Loneliness does not discriminate. It affects all ages and can be triggered by normal life events, such as moving home, or becoming a parent or carer. We know that good health is predominately about having a sufficient income, a decent home and friendship and so the focus on loneliness from the Government’s new strategy could not be more timely or relevant. What matters is what gets done through this strategy and PHE will be working with those involved in its development to convert this into concrete action.
Directly relevant to this was the formal launch, also this week, of the National Centre for Rural Health and Care, a pioneering initiative to focus on the health and wellbeing of the nine million people who live in rural areas in England. Around 86% of our land mass is rural and people living in these areas are ageing at twice the rate of those in urban areas. There is good news in that people in rural areas live on average two years longer and infant mortality in these areas is better, but good jobs are harder to find and infrastructure, such as transport and good broadband, can be sparse and of course loneliness is also a key factor. The centre is up and running and will be developing its work programme with a focus on what works.
When it comes to disease prevention, only clean water matters more than vaccination. This year marks 50 years since the UK started vaccinating against measles, the most infectious illness known to humankind. During this time, this highly cost-effective vaccine has prevented 20 million cases of measles and saved thousands of lives. This also means that countless GP visits and hospital admissions have been avoided, freeing up NHS resources. We have published a blog outlining the history of the vaccine which is a really interesting read.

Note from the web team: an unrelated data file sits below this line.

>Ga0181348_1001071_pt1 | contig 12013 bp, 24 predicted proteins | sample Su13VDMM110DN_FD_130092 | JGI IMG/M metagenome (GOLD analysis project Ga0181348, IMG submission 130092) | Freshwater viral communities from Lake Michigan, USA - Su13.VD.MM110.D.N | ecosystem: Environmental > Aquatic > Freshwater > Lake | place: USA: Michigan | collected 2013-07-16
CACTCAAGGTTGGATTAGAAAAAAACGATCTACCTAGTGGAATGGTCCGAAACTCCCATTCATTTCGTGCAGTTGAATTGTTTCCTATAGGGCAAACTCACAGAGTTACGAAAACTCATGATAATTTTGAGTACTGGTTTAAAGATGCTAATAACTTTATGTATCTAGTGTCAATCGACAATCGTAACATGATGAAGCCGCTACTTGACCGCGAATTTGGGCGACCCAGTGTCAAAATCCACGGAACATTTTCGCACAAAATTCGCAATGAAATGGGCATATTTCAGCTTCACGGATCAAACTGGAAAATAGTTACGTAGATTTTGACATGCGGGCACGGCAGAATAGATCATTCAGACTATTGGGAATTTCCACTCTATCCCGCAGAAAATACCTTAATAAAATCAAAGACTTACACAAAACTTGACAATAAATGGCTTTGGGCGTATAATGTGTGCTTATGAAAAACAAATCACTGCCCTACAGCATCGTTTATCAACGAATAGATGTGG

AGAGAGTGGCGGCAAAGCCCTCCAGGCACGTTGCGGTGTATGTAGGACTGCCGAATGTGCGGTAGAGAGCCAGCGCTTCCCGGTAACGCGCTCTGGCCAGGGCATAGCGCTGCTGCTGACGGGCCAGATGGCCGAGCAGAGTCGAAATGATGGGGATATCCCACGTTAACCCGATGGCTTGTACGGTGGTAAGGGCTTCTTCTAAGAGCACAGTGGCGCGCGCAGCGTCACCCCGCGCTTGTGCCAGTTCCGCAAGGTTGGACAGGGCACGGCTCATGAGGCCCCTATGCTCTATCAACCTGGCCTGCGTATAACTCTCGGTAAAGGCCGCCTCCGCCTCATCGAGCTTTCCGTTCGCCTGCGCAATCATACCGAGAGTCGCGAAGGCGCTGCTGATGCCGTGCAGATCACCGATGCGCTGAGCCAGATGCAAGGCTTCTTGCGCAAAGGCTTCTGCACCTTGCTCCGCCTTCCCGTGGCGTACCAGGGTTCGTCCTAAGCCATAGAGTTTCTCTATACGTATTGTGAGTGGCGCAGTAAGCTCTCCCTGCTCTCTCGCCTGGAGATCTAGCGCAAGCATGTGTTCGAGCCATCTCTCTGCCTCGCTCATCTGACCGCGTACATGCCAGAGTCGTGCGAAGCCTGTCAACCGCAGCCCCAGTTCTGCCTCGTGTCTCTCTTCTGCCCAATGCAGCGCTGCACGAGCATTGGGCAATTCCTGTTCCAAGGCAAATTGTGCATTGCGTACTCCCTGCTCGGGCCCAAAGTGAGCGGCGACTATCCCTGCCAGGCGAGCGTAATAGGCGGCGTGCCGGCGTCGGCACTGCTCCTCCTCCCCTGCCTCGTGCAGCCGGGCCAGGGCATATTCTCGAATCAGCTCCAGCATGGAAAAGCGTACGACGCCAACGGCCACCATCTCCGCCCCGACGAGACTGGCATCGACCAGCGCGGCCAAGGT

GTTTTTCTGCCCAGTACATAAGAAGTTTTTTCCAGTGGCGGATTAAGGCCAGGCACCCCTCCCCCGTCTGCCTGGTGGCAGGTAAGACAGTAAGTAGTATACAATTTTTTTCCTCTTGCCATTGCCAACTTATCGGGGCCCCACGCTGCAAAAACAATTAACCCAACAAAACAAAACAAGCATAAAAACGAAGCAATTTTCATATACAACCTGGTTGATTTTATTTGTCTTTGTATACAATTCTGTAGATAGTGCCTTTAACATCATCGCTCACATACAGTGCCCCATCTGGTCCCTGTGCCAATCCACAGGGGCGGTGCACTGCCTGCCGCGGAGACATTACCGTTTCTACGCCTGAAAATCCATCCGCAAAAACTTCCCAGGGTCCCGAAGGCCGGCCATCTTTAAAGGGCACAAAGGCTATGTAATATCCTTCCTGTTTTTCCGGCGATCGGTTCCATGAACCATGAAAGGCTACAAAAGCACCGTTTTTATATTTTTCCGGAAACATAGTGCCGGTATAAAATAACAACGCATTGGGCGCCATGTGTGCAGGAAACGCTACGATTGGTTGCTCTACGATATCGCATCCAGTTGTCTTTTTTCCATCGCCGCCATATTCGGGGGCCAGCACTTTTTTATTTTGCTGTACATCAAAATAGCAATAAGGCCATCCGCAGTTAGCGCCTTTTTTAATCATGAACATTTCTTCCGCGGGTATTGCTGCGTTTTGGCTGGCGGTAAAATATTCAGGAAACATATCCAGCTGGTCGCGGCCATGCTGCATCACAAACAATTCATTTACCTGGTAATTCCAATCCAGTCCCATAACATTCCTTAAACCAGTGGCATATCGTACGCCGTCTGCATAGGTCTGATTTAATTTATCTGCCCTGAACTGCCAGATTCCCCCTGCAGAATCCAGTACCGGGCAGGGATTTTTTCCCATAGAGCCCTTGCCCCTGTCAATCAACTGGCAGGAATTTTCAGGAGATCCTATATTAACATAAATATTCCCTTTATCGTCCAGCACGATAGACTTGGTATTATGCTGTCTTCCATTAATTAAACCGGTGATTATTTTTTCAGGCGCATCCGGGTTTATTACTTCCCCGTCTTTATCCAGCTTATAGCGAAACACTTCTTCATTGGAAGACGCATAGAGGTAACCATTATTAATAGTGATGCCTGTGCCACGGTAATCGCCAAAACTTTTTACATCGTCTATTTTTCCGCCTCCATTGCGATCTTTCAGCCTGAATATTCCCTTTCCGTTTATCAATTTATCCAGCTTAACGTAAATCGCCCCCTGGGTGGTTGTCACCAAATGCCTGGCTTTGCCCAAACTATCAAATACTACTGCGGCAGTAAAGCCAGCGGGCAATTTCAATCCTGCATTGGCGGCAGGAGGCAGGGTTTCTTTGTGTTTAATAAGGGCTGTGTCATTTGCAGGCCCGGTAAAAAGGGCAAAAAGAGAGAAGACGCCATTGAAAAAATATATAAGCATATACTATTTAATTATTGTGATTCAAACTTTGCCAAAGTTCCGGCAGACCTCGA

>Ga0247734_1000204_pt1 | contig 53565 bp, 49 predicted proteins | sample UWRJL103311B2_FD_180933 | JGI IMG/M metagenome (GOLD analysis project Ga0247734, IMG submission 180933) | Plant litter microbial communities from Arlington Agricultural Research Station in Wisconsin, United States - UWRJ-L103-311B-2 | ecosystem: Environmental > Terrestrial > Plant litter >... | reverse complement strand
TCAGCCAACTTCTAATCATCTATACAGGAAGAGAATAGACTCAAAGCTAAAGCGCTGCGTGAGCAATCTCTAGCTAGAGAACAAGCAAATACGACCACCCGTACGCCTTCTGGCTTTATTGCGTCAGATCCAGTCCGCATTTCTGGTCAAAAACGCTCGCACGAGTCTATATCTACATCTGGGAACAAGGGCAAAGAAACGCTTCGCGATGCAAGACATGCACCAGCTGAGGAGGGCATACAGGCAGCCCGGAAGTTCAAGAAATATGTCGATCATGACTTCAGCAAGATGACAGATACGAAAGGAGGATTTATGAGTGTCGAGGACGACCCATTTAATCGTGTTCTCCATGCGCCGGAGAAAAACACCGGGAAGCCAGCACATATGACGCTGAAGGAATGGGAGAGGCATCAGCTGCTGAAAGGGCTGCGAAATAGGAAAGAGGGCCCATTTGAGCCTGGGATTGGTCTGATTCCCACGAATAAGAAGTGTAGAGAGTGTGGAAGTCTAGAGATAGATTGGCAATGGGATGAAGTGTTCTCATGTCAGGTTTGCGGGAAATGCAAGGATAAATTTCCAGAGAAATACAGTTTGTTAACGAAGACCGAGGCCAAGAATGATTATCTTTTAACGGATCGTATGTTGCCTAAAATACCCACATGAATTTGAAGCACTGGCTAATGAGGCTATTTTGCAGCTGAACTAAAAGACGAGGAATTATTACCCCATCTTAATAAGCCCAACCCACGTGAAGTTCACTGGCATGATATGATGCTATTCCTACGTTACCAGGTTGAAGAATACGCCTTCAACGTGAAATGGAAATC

Physical inactivity is responsible for one in six UK deaths, which is equal to smoking and is estimated to cost the UK around £7 billion each year. This week PHE published an evidence review about the health benefits for disabled adults becoming more active and a new infographic, which you can see below, has been developed on behalf of the four Chief Medical Officers of the UK. Both of these have been developed in collaboration with 350 disabled adults, 10 disability organisations and over 50 health professionals. More on this to follow in 2019 as our evidence review influences policy.
And finally, congratulations to PHE’s Head of Specialist Microbiology Technical Services Neil Bentley, who has been awarded a prestigious Honorary Doctor of Health Sciences from Anglia Ruskin University. This is fitting recognition of his outstanding contribution to health science, including his strong leadership in Sierra Leone setting up medical laboratories which enabled Ebola tests to be turned around in 24 hours and saving lives.